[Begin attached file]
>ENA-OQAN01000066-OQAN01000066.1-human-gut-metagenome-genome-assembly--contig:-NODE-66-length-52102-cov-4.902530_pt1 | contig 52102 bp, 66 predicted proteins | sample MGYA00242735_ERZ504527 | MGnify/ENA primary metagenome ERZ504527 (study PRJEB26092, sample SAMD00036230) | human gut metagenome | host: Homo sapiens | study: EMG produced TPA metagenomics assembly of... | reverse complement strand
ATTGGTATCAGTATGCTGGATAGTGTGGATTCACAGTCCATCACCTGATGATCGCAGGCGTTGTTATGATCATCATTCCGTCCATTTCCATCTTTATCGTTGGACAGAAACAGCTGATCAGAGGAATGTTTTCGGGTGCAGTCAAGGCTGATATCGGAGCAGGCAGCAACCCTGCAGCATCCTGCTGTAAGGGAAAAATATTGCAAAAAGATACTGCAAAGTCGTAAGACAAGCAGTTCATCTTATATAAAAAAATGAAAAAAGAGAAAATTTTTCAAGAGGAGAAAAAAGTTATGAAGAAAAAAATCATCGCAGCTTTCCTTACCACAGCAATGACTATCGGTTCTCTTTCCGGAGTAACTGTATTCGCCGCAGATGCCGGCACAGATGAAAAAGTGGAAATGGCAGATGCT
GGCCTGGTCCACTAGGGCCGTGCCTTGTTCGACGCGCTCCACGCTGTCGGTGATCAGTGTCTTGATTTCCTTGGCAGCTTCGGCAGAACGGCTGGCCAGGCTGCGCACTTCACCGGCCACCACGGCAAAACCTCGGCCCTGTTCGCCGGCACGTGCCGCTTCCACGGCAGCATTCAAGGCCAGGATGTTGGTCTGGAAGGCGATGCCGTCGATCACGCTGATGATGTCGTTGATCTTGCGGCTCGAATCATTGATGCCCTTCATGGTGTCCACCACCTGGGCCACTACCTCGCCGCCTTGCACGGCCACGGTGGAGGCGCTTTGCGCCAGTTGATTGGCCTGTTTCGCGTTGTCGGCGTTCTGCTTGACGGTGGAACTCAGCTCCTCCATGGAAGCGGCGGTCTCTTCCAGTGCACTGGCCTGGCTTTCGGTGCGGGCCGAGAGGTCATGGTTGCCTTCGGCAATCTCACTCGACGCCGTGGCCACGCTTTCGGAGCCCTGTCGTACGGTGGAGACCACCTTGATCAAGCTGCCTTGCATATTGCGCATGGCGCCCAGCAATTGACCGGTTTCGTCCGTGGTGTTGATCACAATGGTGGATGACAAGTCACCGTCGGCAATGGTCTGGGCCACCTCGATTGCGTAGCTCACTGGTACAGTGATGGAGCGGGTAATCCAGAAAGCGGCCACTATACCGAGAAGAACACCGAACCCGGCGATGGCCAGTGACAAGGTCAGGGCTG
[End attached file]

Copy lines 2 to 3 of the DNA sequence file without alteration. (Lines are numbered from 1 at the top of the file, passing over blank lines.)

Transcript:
ATTGGTATCAGTATGCTGGATAGTGTGGATTCACAGTCCATCACCTGATGATCGCAGGCGTTGTTATGATCATCATTCCGTCCATTTCCATCTTTATCGTTGGACAGAAACAGCTGATCAGAGGAATGTTTTCGGGTGCAGTCAAGGCTGATATCGGAGCAGGCAGCAACCCTGCAGCATCCTGCTGTAAGGGAAAAATATTGCAAAAAGATACTGCAAAGTCGTAAGACAAGCAGTTCATCTTATATAAAAAAATGAAAAAAGAGAAAATTTTTCAAGAGGAGAAAAAAGTTATGAAGAAAAAAATCATCGCAGCTTTCCTTACCACAGCAATGACTATCGGTTCTCTTTCCGGAGTAACTGTATTCGCCGCAGATGCCGGCACAGATGAAAAAGTGGAAATGGCAGATGCT
GGCCTGGTCCACTAGGGCCGTGCCTTGTTCGACGCGCTCCACGCTGTCGGTGATCAGTGTCTTGATTTCCTTGGCAGCTTCGGCAGAACGGCTGGCCAGGCTGCGCACTTCACCGGCCACCACGGCAAAACCTCGGCCCTGTTCGCCGGCACGTGCCGCTTCCACGGCAGCATTCAAGGCCAGGATGTTGGTCTGGAAGGCGATGCCGTCGATCACGCTGATGATGTCGTTGATCTTGCGGCTCGAATCATTGATGCCCTTCATGGTGTCCACCACCTGGGCCACTACCTCGCCGCCTTGCACGGCCACGGTGGAGGCGCTTTGCGCCAGTTGATTGGCCTGTTTCGCGTTGTCGGCGTTCTGCTTGACGGTGGAACTCAGCTCCTCCATGGAAGCGGCGGTCTCTTCCAGTGCACTGGCCTGGCTTTCGGTGCGGGCCGAGAGGTCATGGTTGCCTTCGGCAATCTCACTCGACGCCGTGGCCACGCTTTCGGAGCCCTGTCGTACGGTGGAGACCACCTTGATCAAGCTGCCTTGCATATTGCGCATGGCGCCCAGCAATTGACCGGTTTCGTCCGTGGTGTTGATCACAATGGTGGATGACAAGTCACCGTCGGCAATGGTCTGGGCCACCTCGATTGCGTAGCTCACTGGTACAGTGATGGAGCGGGTAATCCAGAAAGCGGCCACTATACCGAGAAGAACACCGAACCCGGCGATGGCCAGTGACAAGGTCAGGGCTG